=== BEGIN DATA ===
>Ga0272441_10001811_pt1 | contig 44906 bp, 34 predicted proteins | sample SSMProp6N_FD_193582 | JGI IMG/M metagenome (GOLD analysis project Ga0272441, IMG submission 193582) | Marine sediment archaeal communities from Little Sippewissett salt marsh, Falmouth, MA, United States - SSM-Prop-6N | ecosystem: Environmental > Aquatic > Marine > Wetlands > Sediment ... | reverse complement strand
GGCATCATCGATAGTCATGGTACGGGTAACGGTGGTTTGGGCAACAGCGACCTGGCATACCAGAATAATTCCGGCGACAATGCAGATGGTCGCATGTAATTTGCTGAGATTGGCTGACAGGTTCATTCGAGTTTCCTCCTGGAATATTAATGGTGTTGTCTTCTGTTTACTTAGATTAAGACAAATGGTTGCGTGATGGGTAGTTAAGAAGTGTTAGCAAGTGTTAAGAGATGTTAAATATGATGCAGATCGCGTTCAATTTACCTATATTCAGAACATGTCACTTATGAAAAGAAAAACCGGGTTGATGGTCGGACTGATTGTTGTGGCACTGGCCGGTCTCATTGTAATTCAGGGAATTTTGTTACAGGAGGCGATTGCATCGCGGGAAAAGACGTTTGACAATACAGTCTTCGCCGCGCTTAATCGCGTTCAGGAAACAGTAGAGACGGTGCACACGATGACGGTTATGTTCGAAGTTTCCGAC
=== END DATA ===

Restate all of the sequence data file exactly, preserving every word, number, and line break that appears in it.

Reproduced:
>Ga0272441_10001811_pt1 | contig 44906 bp, 34 predicted proteins | sample SSMProp6N_FD_193582 | JGI IMG/M metagenome (GOLD analysis project Ga0272441, IMG submission 193582) | Marine sediment archaeal communities from Little Sippewissett salt marsh, Falmouth, MA, United States - SSM-Prop-6N | ecosystem: Environmental > Aquatic > Marine > Wetlands > Sediment ... | reverse complement strand
GGCATCATCGATAGTCATGGTACGGGTAACGGTGGTTTGGGCAACAGCGACCTGGCATACCAGAATAATTCCGGCGACAATGCAGATGGTCGCATGTAATTTGCTGAGATTGGCTGACAGGTTCATTCGAGTTTCCTCCTGGAATATTAATGGTGTTGTCTTCTGTTTACTTAGATTAAGACAAATGGTTGCGTGATGGGTAGTTAAGAAGTGTTAGCAAGTGTTAAGAGATGTTAAATATGATGCAGATCGCGTTCAATTTACCTATATTCAGAACATGTCACTTATGAAAAGAAAAACCGGGTTGATGGTCGGACTGATTGTTGTGGCACTGGCCGGTCTCATTGTAATTCAGGGAATTTTGTTACAGGAGGCGATTGCATCGCGGGAAAAGACGTTTGACAATACAGTCTTCGCCGCGCTTAATCGCGTTCAGGAAACAGTAGAGACGGTGCACACGATGACGGTTATGTTCGAAGTTTCCGAC